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Baltimore Orioles 7, Tampa Bay Rays 8: Walk offs aren't fun when it's the other team

They were up, they were tied, they were up, they were down, they were tied, they lost.

Love this man.
Love this man.

If last night was an indication of how the season is going to go in the A.L. East, then we are in for a wild ride over the next six months. The Orioles jumped out to an early lead last night, saw it disappear, took it back, lost it again, came back to tie it, then lost it in the end to walk off home run by Matt Joyce. Two teams that had fantastic bullpens in 2012 saw them struggle tonight. Whether it was an anomaly or the dreaded regression (although I don't hear any people talk about how the Rays are due to regress...) remains to be seen.

Just as they did in game one, the Orioles were facing a pitcher that they've had a lot of trouble with in the past. Jeremy Hellicksion had faced the Orioles 12 times before last night with a 2.30 ERA. And just as they did in game one, the Orioles didn't waste any time putting runs on the board. After Hellickson retired Nate McLouth and Manny Machado to start the game, the Orioles had a two-out rally. Singles by Nick Markakis and Adam Jones set the table for Chris Davis, who hit his second three-run home run in as many days. Unlike his home run in game one, when Davis put a majestic swing on the ball, this one he just kinda flicked his bat out and hit the ball to the opposite field. That's not to say it was a cheap home run; it was hit well into the stands. He's a very strong man, if you haven't noticed.

The 3-0 score held in the game through the first five innings. Hellickson settled down after the first inning and from the second through fifth innings, gave up only one hit. It was a double to Davis, of course. As for the O's starter Wei-Yin Chen, he had some troubles early on but was helped out by his best friend.

In each of the first three innings, Chen allowed the leadoff batter to get on base. He was getting hit pretty hard, but each time he then induced a ground ball that turned into a double play. Through three innings he gave up four hits but miraculously didn't give up a run. He looked really good in the fourth and fifth innings, but things got dicey in the bottom of the sixth.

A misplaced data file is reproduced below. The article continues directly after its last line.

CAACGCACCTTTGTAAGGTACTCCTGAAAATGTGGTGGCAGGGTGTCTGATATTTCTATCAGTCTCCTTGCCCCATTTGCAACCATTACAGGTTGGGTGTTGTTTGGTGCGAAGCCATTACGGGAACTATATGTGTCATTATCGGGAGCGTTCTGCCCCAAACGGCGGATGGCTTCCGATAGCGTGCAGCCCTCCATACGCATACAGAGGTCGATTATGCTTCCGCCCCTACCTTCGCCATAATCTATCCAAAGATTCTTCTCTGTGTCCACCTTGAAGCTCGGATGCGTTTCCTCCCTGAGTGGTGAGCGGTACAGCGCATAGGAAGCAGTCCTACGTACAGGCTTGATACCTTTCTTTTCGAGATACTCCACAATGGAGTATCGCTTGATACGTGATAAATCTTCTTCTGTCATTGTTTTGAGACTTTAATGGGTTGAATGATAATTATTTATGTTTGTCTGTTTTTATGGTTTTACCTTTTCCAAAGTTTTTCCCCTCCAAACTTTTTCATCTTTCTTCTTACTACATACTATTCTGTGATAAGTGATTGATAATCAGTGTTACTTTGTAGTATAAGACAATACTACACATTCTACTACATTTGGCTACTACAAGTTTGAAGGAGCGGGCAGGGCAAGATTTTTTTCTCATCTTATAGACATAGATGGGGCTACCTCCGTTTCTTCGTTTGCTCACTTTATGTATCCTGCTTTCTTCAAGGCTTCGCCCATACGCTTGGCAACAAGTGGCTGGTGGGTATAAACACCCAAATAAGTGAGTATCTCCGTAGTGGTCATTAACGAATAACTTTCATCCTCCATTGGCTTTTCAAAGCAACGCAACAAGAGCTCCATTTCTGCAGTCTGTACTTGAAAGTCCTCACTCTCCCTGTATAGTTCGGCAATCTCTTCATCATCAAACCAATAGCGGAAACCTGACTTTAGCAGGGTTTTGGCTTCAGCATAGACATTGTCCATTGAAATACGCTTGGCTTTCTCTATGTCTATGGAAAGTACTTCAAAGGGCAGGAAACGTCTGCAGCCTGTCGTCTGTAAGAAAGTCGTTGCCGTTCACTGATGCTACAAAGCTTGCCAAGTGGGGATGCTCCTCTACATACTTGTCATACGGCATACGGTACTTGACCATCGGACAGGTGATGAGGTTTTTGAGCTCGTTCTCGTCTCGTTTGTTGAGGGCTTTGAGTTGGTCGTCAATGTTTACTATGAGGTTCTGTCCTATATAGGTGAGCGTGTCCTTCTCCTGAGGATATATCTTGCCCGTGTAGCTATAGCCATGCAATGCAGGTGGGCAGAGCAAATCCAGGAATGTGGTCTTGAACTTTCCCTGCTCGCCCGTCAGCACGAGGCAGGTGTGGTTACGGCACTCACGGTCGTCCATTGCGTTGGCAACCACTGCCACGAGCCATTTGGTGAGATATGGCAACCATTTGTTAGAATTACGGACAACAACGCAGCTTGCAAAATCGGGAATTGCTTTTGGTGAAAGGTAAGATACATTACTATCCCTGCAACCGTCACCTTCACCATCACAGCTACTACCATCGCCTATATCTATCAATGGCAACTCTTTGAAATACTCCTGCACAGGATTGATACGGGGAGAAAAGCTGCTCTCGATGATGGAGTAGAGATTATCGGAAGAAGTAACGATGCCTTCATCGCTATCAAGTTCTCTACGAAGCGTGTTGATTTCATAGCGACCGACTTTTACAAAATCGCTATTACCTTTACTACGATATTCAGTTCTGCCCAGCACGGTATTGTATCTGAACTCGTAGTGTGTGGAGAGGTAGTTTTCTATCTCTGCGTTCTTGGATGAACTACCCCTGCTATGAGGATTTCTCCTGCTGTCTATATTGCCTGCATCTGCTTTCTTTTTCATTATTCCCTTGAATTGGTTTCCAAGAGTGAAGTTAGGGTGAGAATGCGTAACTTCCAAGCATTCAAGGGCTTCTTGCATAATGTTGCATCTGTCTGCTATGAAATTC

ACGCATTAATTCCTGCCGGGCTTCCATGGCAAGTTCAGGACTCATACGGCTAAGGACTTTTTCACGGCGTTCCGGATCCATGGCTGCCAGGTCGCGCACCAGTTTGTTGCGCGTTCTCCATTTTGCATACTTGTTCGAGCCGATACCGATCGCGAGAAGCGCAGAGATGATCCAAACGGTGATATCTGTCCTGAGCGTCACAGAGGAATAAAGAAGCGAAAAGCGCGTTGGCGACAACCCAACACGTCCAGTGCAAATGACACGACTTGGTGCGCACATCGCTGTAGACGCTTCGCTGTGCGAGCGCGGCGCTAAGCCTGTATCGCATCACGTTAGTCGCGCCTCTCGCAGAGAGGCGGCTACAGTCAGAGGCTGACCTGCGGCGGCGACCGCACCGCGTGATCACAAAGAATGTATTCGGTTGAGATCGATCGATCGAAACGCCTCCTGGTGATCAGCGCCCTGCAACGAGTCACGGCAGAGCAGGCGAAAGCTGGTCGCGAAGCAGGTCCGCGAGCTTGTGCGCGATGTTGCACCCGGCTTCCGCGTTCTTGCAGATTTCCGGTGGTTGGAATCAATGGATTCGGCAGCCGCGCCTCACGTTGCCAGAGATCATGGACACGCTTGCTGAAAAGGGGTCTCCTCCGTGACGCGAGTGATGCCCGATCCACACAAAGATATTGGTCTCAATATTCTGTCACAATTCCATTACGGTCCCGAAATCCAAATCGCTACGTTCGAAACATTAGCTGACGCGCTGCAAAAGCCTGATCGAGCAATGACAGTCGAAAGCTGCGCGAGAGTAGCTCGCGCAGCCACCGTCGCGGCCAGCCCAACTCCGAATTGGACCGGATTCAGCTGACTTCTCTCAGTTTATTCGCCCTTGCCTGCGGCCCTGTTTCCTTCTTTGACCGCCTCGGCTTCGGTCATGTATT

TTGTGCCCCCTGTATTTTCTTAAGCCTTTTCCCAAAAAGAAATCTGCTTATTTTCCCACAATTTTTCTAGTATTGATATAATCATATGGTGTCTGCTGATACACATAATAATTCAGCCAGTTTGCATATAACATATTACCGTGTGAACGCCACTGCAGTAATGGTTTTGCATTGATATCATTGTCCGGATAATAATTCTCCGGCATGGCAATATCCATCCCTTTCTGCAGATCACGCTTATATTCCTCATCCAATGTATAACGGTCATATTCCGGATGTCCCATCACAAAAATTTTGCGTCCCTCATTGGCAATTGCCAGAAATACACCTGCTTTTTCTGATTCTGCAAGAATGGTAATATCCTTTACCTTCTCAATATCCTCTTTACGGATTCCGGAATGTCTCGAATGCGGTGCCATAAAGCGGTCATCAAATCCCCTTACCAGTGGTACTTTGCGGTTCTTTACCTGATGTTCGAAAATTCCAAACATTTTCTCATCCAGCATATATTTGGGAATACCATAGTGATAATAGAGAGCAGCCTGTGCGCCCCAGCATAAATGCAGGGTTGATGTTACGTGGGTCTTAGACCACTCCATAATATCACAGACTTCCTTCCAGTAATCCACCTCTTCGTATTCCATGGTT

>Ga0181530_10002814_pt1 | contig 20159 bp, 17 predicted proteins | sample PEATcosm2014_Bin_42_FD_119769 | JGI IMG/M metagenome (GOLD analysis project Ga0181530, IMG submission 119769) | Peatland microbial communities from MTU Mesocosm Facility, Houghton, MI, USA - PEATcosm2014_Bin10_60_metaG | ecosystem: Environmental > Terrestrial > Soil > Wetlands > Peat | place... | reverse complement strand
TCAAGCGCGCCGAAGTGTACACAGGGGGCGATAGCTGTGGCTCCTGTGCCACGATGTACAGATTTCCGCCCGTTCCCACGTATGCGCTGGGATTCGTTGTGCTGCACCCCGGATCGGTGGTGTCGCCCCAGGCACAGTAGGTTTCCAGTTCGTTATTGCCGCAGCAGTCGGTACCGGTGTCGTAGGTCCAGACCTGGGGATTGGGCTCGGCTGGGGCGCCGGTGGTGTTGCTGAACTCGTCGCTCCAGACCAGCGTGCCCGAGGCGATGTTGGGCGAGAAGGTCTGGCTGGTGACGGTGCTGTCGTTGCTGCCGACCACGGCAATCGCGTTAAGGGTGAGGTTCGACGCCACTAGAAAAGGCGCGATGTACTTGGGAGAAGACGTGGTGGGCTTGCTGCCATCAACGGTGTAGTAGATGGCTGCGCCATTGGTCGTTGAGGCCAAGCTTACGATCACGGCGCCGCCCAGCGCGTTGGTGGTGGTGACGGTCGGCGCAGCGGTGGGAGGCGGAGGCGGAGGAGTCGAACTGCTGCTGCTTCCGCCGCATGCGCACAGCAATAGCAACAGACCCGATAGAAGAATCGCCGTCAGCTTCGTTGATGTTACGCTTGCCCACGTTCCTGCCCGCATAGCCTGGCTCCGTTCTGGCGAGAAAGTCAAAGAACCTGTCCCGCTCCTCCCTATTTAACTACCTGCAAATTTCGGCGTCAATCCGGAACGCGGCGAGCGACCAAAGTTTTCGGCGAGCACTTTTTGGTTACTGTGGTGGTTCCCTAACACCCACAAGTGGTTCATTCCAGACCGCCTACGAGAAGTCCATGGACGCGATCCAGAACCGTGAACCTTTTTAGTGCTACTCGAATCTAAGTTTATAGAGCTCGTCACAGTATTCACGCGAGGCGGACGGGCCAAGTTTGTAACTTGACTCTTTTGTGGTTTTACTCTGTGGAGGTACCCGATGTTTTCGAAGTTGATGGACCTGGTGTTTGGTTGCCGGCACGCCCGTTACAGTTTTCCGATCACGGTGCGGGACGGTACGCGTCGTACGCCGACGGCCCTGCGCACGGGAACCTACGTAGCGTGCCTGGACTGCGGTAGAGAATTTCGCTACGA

Let's go back to the top of the sixth first, though. Keep things in chronological order and all that. Machado started the inning and while the box score shows a double, if you didn't see it you might be mislead. Machado hit a ball weakly to the right side. The Rays first baseman was playing well off the bag and it just squirted past him, but it was so weakly hit that it just kind of trickled into right field so by the time the right fielder raced in to get it, Manny was on second base.

It looked like Manny might get stranded when Markakis and Jones were retired, though he did move to third on Markakis's fly ball out. But luckily for the Orioles, Chris Davis then came to the plate. Davis had already been on base twice and made it a third time with a single to right field. Machado scored and the O's were up 4-0.

After Desmond Jennings doubled and Ben Zobrist singled him in for the first Rays run of the game, Buck Showalter had seen enough and removed Chen with two outs in favor of....Luis Ayala! With a runner on? To face Evan Longoria? OK then. Ayala, predictably, did not retire Longoria, but even the staunchest Ayala hater (which I most certainly am not) wouldn't have predicted what would happen next. Shelly Duncan came to the plate with two outs and two runners on, and I felt myself sigh in relief. Oh, the Rays and their lineup, I chuckled to myself as I waited for Duncan. Ayala then threw him a meatball that Duncan hit for a three-run, game-tying home run.


The O's fought back with a run in the top of the seventh and took the lead on an RBI single by McLouth, but they then hit into a double play of their own to end the inning.

Pedro Strop started the seventh for the Orioles and it wasn't pretty, even if it wasn't all his fault. After getting one out, the Rays hit two soft ground balls that shouldn't have left the infield. But they hit them both against the shift the Orioles were employing and ended up on base. Strop then allowed the tying run to score on a wild pitch and gave up two more runs before it was all over.

The Orioles got one run back in the eighth on back-to-back doubles by Chris Davis (of course) and Matt Wieters, then tied the game in the ninth against closer Fernando Rodney. Nolan Reimold worked a walk that Rodney thought should have been a strike out, then Roberts doubled down the left field line. It looked like it would be a close play at home but the relay guy cut off the run and the Orioles had tied the game.

With Roberts already in scoring position, the Orioles decided to have McLouth bunt him to third. A questionable decision with Machado coming up, and Manny was indeed not up to the task of hitting a long fly ball. Rodney got him to ground out to the drawn in infield, then Markakis also grounded out to end the inning. Personally I would have rather had an extra chance to get Roberts in from second.

Tommy Hunter had pitched the eighth inning for the O's and looked great. He came back out for ninth, but wasn't there long. He went 3-1 on Matt Joyce before Joyce hit a no-doubt-about-it homer to end the game. As his teammates mobbed him at the plate, I decided that walk offs are stupid.

So now the Orioles will try to take the series this afternoon before coming home. I hope Miguel Gonzalez is up to the task.